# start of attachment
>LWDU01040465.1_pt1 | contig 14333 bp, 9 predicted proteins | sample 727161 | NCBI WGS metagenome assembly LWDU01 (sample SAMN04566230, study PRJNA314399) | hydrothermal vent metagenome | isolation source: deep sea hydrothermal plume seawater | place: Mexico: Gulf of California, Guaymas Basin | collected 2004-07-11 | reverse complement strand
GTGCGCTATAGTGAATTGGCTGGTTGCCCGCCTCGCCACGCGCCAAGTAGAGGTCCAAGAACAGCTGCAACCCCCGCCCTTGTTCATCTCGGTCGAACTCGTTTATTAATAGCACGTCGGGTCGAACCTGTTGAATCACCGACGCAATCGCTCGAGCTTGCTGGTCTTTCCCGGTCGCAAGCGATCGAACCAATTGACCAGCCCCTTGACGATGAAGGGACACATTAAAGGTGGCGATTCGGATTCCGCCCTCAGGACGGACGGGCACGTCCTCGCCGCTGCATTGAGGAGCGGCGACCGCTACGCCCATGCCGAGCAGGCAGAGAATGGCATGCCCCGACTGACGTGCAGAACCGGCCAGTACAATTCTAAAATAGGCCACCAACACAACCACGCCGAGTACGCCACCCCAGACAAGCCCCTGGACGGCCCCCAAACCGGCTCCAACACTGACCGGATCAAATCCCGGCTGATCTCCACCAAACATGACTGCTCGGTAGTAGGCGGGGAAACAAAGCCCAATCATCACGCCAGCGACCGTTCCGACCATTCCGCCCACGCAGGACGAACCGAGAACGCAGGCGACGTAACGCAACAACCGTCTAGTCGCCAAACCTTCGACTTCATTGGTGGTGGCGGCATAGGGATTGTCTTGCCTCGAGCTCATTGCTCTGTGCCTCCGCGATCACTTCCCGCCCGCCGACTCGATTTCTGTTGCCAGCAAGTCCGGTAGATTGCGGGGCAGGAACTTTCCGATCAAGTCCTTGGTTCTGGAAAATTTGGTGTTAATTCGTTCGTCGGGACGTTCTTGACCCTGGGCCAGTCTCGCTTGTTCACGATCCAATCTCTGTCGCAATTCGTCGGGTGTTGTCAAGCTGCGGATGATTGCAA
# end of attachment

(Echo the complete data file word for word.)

>LWDU01040465.1_pt1 | contig 14333 bp, 9 predicted proteins | sample 727161 | NCBI WGS metagenome assembly LWDU01 (sample SAMN04566230, study PRJNA314399) | hydrothermal vent metagenome | isolation source: deep sea hydrothermal plume seawater | place: Mexico: Gulf of California, Guaymas Basin | collected 2004-07-11 | reverse complement strand
GTGCGCTATAGTGAATTGGCTGGTTGCCCGCCTCGCCACGCGCCAAGTAGAGGTCCAAGAACAGCTGCAACCCCCGCCCTTGTTCATCTCGGTCGAACTCGTTTATTAATAGCACGTCGGGTCGAACCTGTTGAATCACCGACGCAATCGCTCGAGCTTGCTGGTCTTTCCCGGTCGCAAGCGATCGAACCAATTGACCAGCCCCTTGACGATGAAGGGACACATTAAAGGTGGCGATTCGGATTCCGCCCTCAGGACGGACGGGCACGTCCTCGCCGCTGCATTGAGGAGCGGCGACCGCTACGCCCATGCCGAGCAGGCAGAGAATGGCATGCCCCGACTGACGTGCAGAACCGGCCAGTACAATTCTAAAATAGGCCACCAACACAACCACGCCGAGTACGCCACCCCAGACAAGCCCCTGGACGGCCCCCAAACCGGCTCCAACACTGACCGGATCAAATCCCGGCTGATCTCCACCAAACATGACTGCTCGGTAGTAGGCGGGGAAACAAAGCCCAATCATCACGCCAGCGACCGTTCCGACCATTCCGCCCACGCAGGACGAACCGAGAACGCAGGCGACGTAACGCAACAACCGTCTAGTCGCCAAACCTTCGACTTCATTGGTGGTGGCGGCATAGGGATTGTCTTGCCTCGAGCTCATTGCTCTGTGCCTCCGCGATCACTTCCCGCCCGCCGACTCGATTTCTGTTGCCAGCAAGTCCGGTAGATTGCGGGGCAGGAACTTTCCGATCAAGTCCTTGGTTCTGGAAAATTTGGTGTTAATTCGTTCGTCGGGACGTTCTTGACCCTGGGCCAGTCTCGCTTGTTCACGATCCAATCTCTGTCGCAATTCGTCGGGTGTTGTCAAGCTGCGGATGATTGCAA